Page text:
What are the symptoms of lead poisoning?
Once a child begins displaying symptoms of lead poisoning, it typically means they already have dangerous levels of the toxin in their blood. The Mayo Clinic describes the symptoms of lead toxicity in children:
|· Developmental delay
· Learning difficulties
· Loss of appetite
· Weight loss
· Sluggishness and fatigue
|· Abdominal pain
· Hearing loss
· Eating things, such as paint chips, that aren’t food (pica)”
Additionally, babies can be exposed to lead in the womb, leading to premature birth, low birth weight, and slower growth.
The NYT discusses the case of J.J., a two-year-old who experienced such severe lead poisoning from his family home in Indiana in 2018 that he continues to suffer the side effects today. His mother notes how he turned from a chatty little boy into a quiet child with no appetite. An inspector later found significant levels of lead paint and dust in their rental home.
Who is responsible for lead paint poisoning?
Many rental homes and apartments across the country have fallen into disrepair, especially in low-income neighborhoods, with landlords and insurance companies passing the buck on responsibility. Per the NYT:
Not only is the illness a scourge in many of the country’s poorer ZIP codes, but families like J.J.’s have less recourse than ever. Over the years, children often received settlements or court judgments to help pay for health care, therapy and tutoring as they struggled with the life-altering effects of lead poisoning. The payments also served as a warning to landlords to make sure their properties were safe.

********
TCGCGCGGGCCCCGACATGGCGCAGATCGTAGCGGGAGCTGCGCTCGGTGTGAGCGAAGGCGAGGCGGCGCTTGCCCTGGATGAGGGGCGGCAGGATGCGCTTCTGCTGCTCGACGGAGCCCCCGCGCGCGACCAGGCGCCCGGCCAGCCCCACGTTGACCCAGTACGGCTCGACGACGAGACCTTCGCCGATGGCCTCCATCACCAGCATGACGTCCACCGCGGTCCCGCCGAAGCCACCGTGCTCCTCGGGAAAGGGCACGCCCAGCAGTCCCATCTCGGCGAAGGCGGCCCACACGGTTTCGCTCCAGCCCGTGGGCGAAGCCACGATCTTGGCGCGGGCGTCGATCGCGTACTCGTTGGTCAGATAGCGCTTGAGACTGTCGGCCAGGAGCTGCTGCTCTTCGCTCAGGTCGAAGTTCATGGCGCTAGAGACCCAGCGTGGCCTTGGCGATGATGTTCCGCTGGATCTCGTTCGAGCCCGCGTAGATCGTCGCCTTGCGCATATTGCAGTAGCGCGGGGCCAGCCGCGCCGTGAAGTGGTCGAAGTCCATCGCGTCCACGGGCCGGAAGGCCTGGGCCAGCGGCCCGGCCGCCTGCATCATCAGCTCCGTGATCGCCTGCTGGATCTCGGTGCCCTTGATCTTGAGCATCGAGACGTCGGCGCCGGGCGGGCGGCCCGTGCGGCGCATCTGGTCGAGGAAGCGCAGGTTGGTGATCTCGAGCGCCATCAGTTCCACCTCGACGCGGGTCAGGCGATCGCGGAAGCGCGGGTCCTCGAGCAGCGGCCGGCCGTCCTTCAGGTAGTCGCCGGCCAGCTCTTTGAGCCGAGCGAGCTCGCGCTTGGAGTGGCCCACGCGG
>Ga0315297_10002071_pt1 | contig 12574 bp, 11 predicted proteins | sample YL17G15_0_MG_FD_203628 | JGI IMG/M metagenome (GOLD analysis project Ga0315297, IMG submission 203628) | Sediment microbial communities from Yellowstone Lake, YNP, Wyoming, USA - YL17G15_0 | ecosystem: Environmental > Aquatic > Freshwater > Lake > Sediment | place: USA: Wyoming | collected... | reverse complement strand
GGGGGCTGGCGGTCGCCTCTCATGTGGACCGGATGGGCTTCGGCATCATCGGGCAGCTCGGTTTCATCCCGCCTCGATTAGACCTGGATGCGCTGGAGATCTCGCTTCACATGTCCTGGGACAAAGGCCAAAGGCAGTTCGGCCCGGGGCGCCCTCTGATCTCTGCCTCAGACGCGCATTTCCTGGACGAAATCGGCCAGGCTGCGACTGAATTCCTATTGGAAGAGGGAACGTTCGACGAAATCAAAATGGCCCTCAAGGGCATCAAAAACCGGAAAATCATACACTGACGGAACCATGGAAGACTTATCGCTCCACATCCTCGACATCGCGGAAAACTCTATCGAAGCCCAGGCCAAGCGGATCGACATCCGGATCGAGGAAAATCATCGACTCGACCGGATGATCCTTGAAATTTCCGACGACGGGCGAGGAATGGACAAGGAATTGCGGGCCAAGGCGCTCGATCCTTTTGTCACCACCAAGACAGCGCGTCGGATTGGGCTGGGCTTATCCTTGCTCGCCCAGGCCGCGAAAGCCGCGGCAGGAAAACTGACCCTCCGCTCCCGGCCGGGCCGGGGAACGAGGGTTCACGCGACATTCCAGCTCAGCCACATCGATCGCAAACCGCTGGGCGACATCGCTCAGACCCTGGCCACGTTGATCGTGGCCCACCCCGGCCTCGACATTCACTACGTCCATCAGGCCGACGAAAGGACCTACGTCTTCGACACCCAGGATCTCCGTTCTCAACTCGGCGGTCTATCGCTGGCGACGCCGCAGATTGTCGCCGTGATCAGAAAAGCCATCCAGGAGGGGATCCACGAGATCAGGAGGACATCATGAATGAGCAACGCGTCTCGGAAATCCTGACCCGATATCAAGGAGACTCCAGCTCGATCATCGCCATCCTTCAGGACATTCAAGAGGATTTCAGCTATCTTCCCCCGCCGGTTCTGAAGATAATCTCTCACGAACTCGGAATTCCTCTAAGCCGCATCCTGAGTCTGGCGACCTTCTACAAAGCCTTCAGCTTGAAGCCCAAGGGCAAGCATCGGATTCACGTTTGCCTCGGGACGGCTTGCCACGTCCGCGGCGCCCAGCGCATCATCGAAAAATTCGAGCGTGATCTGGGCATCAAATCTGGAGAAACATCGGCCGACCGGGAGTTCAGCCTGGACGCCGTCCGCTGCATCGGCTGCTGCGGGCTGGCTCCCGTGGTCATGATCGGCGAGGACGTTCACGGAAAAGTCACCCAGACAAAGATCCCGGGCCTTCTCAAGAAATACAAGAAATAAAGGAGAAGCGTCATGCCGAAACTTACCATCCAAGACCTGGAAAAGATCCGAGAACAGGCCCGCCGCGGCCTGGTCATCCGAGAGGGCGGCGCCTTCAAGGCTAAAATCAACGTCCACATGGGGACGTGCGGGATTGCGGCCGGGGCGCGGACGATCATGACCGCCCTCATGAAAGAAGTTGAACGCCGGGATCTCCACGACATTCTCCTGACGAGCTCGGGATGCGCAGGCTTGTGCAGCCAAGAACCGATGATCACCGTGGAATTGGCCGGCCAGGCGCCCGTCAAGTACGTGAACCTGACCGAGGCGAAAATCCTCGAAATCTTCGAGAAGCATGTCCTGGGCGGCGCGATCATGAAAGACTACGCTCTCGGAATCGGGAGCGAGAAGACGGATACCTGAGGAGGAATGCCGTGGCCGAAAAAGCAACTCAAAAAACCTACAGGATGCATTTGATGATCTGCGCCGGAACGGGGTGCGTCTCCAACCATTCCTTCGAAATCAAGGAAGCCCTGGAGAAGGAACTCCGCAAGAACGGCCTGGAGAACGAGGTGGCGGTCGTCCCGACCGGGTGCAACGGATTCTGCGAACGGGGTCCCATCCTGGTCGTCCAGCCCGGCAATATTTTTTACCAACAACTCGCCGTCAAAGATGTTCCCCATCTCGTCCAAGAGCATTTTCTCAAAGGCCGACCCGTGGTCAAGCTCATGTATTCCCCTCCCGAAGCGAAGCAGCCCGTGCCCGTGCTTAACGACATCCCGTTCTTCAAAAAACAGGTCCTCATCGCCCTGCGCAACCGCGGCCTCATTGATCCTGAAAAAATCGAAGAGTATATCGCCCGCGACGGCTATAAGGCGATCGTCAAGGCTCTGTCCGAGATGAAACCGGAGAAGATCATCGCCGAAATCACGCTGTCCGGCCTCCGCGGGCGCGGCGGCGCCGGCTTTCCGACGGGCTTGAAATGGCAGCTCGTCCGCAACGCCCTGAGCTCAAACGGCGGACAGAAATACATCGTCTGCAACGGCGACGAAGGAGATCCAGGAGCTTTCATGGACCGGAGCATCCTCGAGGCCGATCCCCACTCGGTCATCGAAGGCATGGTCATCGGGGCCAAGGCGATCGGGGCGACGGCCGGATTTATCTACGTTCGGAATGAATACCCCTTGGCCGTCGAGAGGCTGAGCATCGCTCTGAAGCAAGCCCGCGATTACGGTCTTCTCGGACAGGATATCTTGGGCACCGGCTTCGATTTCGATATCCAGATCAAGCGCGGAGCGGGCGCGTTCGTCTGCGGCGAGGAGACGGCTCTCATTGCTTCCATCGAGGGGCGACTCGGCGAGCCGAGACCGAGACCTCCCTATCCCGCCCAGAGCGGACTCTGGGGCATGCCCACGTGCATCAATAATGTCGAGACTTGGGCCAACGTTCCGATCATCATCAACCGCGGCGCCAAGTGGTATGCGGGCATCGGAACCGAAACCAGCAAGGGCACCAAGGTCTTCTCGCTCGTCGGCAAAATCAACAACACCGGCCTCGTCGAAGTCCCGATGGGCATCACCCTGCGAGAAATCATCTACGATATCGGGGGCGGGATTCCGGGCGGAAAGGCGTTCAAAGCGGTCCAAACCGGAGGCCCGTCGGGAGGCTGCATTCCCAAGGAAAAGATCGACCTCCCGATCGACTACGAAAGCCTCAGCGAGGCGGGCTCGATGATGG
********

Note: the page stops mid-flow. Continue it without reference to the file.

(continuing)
However, recently, insurance companies have quietly added insurance exclusions for lead paint, claiming landlords should be responsible for mitigating the risks. While these parties fight with each other, children continue getting sick. J.J.’s mother describes his ongoing difficulties:
It is hard to watch the 5-year-old struggle with things that came easily to her other children, she said. He cannot put on pants by himself and doesn’t know the names of his favorite snacks, identifying them instead by the color of their packaging: “orange” for Nacho Cheese-flavored Doritos, and “blue” for Cool Ranch.
Lead paint insurance exclusions have taken many families and even attorneys by surprise. Without this type of coverage, children and their families are left with almost zero recourse because the ownership of these buildings and residences are often hidden in a maze of limited liability companies. David Jacobs also points out that both insurers and landlords must take responsibility for this problem, saying, “We can’t afford to keep ignoring it — it costs too much and causes too much damage.”